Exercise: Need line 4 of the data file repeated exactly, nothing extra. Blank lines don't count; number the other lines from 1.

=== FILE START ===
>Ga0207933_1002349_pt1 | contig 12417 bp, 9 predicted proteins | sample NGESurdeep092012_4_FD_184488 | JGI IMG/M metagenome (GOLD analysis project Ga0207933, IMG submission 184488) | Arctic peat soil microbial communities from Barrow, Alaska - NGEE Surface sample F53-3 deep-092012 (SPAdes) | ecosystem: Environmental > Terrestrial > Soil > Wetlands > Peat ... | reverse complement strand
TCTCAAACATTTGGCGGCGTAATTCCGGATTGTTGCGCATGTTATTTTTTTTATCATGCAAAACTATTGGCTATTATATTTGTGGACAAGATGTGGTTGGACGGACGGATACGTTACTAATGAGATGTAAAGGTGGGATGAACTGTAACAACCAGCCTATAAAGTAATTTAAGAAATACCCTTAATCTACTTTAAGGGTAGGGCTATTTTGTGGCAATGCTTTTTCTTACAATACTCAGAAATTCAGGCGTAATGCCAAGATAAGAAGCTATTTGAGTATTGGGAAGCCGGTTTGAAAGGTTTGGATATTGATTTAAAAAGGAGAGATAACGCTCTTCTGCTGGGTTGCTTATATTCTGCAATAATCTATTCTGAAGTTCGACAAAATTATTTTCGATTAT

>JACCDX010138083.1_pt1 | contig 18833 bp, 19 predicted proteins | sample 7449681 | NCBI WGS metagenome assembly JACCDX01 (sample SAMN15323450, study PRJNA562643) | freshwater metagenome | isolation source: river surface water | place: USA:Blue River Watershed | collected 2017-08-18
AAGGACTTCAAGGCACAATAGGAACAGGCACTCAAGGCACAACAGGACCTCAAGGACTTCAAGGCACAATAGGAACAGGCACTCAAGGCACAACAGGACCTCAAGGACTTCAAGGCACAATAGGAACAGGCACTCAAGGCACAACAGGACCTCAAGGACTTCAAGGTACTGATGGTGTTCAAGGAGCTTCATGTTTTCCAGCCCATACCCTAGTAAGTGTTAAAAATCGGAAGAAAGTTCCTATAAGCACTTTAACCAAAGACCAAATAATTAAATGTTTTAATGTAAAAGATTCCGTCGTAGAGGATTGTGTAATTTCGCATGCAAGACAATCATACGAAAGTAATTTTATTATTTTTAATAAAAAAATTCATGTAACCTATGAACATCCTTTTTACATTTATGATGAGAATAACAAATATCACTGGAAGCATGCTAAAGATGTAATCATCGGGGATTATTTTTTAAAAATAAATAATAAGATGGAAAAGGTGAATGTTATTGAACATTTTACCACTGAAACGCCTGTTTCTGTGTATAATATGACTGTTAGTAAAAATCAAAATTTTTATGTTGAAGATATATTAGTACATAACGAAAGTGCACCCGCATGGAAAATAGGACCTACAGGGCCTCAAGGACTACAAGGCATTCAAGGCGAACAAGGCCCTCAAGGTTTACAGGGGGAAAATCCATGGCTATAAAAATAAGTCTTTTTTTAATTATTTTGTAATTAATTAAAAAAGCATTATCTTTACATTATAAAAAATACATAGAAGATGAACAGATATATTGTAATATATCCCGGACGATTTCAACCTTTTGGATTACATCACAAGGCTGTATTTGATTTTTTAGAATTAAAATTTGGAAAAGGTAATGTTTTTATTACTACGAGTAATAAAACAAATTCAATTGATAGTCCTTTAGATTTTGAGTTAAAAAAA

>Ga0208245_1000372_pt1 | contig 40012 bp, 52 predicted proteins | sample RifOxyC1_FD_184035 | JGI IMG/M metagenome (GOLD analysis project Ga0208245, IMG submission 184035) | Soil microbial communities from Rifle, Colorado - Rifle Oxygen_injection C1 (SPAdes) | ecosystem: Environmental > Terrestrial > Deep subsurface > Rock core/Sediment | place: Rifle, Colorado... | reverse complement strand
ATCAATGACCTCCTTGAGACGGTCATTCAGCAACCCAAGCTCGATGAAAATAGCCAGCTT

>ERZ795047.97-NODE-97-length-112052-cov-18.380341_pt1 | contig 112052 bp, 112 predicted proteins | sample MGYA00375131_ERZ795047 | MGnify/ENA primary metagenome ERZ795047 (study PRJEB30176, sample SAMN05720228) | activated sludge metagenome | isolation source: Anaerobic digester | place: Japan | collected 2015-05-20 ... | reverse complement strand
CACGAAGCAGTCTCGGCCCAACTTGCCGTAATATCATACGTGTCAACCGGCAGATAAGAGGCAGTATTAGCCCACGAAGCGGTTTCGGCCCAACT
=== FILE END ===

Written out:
AAGGACTTCAAGGCACAATAGGAACAGGCACTCAAGGCACAACAGGACCTCAAGGACTTCAAGGCACAATAGGAACAGGCACTCAAGGCACAACAGGACCTCAAGGACTTCAAGGCACAATAGGAACAGGCACTCAAGGCACAACAGGACCTCAAGGACTTCAAGGTACTGATGGTGTTCAAGGAGCTTCATGTTTTCCAGCCCATACCCTAGTAAGTGTTAAAAATCGGAAGAAAGTTCCTATAAGCACTTTAACCAAAGACCAAATAATTAAATGTTTTAATGTAAAAGATTCCGTCGTAGAGGATTGTGTAATTTCGCATGCAAGACAATCATACGAAAGTAATTTTATTATTTTTAATAAAAAAATTCATGTAACCTATGAACATCCTTTTTACATTTATGATGAGAATAACAAATATCACTGGAAGCATGCTAAAGATGTAATCATCGGGGATTATTTTTTAAAAATAAATAATAAGATGGAAAAGGTGAATGTTATTGAACATTTTACCACTGAAACGCCTGTTTCTGTGTATAATATGACTGTTAGTAAAAATCAAAATTTTTATGTTGAAGATATATTAGTACATAACGAAAGTGCACCCGCATGGAAAATAGGACCTACAGGGCCTCAAGGACTACAAGGCATTCAAGGCGAACAAGGCCCTCAAGGTTTACAGGGGGAAAATCCATGGCTATAAAAATAAGTCTTTTTTTAATTATTTTGTAATTAATTAAAAAAGCATTATCTTTACATTATAAAAAATACATAGAAGATGAACAGATATATTGTAATATATCCCGGACGATTTCAACCTTTTGGATTACATCACAAGGCTGTATTTGATTTTTTAGAATTAAAATTTGGAAAAGGTAATGTTTTTATTACTACGAGTAATAAAACAAATTCAATTGATAGTCCTTTAGATTTTGAGTTAAAAAAA